Officials tour Newark school after student video alleges overcrowding, teacher shortages

By Naomi Nix | NJ Advance Media for NJ.com
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on October 28, 2014

Assistant Newark Public Schools superintendent Brad Haggerty talks about the progress made at the Barringer High School academies

 

NEWARK — Both Newark Mayor Ras Baraka and Newark Public School officials agree on one thing: the year at the city's Barringer schools got off to a rocky start.

Students at both Barringer Academy of the Arts & Humanities Scholars and Barringer S.T.E.A.M. school dealt with temporary student schedules, overcrowded classrooms, and vacant teacher positions at the beginning of the school year, officials said.

“I think the size and scale of the issue has been blown terribly out of proportion...I'm not saying there weren’t issues on day one of school,” Assistant Superintendent Brad Haggerty told reporters today just outside of the school.

"Here today at the tail end of October, those issues of overcrowding and needing of desks have been dramatically reduced...and I would expect to be eliminated very, very shortly."

Haggerty's remarks came after he and Newark Mayor Ras Baraka toured the school together this morning. Baraka announced on Monday he would be going to the school to investigate the conditions on Tuesday after his administration received a video made by current students alleging wide-spread dysfunction.

Officials for the district also arrived to the school to talk about its progress.

What Baraka said he found were two new administrators struggling to fill vacant teacher positions, particularly in math and science. Additionally, students were not given their correct schedules on first day of school — a problem that still persists, he said.

“I think that both principals that are here are doing the best that they can under the circumstances that they have,” Baraka said. “I think they need more support from the district.”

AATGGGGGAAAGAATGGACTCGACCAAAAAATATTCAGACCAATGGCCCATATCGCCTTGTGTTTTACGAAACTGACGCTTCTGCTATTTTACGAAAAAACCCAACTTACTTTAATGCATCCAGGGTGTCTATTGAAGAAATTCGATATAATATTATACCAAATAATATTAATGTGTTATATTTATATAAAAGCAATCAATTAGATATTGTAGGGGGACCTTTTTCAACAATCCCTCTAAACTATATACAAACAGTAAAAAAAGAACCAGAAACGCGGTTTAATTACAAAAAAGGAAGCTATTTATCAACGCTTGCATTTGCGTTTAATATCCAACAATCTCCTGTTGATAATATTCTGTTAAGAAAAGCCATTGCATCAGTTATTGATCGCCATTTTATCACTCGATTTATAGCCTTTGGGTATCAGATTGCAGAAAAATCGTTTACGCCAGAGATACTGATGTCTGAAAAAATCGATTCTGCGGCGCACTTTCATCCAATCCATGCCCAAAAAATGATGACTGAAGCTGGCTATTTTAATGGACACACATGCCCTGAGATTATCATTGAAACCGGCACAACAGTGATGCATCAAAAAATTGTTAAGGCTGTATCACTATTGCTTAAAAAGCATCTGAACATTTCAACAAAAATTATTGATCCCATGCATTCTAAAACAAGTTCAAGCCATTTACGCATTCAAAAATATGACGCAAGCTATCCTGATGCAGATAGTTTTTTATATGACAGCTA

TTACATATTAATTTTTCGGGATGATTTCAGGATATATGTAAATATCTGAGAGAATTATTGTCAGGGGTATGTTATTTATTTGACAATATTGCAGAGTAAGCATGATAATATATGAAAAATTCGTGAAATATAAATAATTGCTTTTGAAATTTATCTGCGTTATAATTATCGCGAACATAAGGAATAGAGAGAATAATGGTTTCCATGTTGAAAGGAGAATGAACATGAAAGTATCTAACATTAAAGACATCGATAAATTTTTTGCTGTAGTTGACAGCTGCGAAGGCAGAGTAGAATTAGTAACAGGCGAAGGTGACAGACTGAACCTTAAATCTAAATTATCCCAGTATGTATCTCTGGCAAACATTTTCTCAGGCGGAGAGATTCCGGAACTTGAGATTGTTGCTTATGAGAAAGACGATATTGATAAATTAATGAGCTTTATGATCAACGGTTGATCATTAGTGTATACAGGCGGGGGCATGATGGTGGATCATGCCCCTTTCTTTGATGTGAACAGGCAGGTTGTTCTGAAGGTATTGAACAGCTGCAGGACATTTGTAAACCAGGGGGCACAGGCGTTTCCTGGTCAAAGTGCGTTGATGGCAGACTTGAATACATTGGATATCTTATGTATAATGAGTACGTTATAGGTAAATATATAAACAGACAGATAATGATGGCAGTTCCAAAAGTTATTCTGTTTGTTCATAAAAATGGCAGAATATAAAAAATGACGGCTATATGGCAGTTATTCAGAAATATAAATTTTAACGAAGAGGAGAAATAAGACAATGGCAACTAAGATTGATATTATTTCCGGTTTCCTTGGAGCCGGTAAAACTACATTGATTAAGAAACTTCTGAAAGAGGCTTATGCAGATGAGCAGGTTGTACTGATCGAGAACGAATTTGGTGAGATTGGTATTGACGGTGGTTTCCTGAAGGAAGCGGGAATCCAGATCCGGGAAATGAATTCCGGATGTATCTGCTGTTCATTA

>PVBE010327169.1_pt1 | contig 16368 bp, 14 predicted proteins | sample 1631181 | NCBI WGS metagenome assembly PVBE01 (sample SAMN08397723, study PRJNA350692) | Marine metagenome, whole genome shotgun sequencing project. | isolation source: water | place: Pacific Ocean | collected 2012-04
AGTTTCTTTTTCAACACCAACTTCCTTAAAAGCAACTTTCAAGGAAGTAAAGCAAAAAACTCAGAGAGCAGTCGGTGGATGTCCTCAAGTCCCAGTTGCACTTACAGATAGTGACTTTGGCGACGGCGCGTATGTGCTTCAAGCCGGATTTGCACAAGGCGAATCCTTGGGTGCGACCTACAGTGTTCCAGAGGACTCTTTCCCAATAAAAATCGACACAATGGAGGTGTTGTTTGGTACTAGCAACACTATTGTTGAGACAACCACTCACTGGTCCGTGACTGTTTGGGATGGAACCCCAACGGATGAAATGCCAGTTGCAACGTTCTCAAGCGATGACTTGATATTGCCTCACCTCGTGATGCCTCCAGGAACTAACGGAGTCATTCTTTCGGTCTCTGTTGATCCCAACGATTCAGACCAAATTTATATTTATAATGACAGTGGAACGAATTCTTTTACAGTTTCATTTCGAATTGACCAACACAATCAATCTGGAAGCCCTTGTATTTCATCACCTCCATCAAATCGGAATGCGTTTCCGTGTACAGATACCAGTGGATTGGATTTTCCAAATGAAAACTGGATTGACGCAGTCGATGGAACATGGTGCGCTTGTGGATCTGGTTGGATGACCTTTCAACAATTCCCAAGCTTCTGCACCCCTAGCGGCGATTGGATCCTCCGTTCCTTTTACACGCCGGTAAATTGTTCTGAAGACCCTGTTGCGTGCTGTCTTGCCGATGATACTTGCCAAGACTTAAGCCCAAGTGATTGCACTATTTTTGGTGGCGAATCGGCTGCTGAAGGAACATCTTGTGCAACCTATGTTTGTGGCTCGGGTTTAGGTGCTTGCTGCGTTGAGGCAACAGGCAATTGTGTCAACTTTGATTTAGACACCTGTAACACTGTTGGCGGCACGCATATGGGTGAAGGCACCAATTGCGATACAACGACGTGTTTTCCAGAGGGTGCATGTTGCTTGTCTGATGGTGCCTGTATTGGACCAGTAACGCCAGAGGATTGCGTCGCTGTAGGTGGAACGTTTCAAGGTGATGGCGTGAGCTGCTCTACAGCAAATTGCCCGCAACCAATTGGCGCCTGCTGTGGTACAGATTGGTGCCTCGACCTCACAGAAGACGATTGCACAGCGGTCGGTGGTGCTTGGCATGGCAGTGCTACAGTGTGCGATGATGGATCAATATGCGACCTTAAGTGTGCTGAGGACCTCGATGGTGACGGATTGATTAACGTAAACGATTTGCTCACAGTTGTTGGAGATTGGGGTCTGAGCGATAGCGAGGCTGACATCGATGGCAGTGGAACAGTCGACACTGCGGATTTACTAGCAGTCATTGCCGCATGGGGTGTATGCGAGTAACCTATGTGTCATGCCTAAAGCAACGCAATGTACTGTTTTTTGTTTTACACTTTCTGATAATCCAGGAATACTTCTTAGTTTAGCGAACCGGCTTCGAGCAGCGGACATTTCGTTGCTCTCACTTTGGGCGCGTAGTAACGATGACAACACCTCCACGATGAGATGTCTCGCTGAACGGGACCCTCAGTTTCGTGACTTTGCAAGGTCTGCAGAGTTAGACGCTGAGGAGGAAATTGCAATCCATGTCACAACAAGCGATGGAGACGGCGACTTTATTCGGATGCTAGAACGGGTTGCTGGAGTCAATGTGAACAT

The two new principals were not assigned to Barringer until mid-August. They were taking the place of two administrators who left the district, one voluntarily and the other involuntarily, Haggerty said.

Haggerty said currently less than 10 percent of teachers at both schools are long-term substitute educators, mostly in "high need" subjects such as science and math. Those subjects are hard to fill with teachers, even in the spring before the next school year, he said.

“We are working aggressively to (fill) those vacancies,” he said. “There are some in which the long-term sub is doing adequate if not better than adequate job."

Additionally students did not receive their permanent schedules on the first day of school. But general education students have had permanent schedules for weeks, while special education student schedules were finalized last week, Haggerty said.

Baraka said part of the Barringer academies' problems can be attributed to One Newark, a controversial reorganization plan that involves relocating schools and expanding charter schools.

The district also implemented an open enrollment process, in which parents ranked their top choice schools and entered a lottery to receive a placement.

“You have 70, 80, 90, 100 kids coming to the door thinking they already go to school here because they live in the neighborhood,“ he said. “It’s not working that way anymore."

But Haggerty refuted that notion.

"I would not connect it with One Newark. The major issue was the onboarding of two new leaders in August," he said.

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